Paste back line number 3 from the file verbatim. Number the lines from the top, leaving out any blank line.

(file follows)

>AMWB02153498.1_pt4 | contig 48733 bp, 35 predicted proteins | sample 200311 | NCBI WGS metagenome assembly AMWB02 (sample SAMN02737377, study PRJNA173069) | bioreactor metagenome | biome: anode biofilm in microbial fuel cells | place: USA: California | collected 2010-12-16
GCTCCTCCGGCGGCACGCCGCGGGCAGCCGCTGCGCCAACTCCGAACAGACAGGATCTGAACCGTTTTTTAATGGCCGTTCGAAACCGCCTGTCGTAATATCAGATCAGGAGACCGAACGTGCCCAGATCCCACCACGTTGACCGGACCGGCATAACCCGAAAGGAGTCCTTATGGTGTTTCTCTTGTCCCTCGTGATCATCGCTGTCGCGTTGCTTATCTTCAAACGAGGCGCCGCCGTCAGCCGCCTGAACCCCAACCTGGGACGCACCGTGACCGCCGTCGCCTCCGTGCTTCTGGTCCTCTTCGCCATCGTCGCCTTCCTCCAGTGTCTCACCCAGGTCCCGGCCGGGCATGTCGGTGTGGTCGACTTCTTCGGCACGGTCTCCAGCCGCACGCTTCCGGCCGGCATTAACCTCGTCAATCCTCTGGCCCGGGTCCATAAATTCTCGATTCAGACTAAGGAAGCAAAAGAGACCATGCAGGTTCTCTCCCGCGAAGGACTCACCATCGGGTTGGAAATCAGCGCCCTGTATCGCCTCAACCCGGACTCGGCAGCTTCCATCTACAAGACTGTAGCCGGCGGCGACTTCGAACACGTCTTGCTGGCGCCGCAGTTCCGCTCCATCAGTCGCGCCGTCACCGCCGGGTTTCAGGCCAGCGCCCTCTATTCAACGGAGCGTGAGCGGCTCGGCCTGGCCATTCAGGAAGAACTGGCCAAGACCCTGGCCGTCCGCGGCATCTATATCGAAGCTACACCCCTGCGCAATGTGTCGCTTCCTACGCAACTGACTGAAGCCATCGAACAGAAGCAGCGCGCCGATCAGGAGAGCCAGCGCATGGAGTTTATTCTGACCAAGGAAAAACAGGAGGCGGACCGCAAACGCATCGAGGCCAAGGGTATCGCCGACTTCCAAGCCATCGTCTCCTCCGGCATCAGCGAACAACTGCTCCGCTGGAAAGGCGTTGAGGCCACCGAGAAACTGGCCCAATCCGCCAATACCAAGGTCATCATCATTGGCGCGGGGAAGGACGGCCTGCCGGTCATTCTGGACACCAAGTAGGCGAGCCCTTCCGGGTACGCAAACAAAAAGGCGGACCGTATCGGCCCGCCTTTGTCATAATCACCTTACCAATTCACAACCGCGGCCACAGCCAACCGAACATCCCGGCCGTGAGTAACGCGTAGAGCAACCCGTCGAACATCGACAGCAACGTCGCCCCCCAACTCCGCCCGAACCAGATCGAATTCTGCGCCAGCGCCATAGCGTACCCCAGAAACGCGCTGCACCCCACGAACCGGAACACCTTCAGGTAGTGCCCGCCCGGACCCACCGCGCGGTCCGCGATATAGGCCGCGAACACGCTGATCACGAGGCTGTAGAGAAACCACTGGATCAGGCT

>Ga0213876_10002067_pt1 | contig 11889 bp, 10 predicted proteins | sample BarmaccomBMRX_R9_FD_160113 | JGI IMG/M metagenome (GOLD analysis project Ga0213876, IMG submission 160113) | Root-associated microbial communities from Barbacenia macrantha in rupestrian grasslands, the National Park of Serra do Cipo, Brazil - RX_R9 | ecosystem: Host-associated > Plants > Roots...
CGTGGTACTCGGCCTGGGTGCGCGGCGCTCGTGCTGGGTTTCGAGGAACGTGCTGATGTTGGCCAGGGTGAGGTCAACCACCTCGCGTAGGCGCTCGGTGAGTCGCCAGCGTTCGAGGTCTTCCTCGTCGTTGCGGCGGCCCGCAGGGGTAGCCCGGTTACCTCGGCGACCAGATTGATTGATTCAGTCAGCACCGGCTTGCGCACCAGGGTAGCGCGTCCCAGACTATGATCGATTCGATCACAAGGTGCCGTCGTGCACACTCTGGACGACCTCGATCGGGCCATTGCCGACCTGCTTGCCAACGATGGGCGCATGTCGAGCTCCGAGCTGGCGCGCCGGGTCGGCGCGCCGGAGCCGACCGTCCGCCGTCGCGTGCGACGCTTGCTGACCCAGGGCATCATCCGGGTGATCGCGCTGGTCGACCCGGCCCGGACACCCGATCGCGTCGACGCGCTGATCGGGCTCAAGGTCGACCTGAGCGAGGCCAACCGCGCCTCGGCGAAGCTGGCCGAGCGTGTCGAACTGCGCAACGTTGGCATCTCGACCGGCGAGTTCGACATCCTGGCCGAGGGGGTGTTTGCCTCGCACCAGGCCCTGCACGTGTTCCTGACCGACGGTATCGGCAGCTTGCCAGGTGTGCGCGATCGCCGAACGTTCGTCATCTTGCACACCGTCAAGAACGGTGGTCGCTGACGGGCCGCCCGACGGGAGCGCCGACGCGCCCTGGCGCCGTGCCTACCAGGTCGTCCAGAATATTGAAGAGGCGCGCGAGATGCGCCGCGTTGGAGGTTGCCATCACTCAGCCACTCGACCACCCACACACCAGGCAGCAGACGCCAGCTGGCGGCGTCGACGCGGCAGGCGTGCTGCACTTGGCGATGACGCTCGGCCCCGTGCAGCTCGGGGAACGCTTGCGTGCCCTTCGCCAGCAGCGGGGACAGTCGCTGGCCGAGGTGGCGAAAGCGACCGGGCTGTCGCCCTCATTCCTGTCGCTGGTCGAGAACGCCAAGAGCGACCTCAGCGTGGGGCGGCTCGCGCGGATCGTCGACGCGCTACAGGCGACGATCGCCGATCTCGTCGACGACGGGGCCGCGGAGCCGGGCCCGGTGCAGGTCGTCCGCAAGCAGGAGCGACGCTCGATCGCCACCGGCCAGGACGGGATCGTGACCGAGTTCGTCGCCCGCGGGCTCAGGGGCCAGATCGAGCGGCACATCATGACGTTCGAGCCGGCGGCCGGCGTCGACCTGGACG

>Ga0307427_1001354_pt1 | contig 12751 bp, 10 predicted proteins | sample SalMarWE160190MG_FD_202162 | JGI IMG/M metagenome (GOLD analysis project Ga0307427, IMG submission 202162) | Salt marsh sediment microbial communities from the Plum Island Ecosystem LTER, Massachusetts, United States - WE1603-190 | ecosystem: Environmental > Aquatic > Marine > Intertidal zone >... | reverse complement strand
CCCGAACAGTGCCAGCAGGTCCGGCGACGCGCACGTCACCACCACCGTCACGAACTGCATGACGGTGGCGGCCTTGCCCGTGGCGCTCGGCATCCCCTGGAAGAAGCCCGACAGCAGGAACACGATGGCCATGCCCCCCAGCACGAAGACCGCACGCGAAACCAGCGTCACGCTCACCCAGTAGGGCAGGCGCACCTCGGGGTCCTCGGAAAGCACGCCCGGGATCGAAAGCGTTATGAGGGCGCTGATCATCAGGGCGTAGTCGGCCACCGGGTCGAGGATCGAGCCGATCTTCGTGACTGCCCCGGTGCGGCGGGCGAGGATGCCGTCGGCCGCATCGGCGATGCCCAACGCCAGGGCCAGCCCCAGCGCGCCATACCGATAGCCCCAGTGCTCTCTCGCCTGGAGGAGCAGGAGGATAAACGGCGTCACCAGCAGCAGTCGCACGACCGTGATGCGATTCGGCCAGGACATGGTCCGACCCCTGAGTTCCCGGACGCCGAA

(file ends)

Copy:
>Ga0213876_10002067_pt1 | contig 11889 bp, 10 predicted proteins | sample BarmaccomBMRX_R9_FD_160113 | JGI IMG/M metagenome (GOLD analysis project Ga0213876, IMG submission 160113) | Root-associated microbial communities from Barbacenia macrantha in rupestrian grasslands, the National Park of Serra do Cipo, Brazil - RX_R9 | ecosystem: Host-associated > Plants > Roots...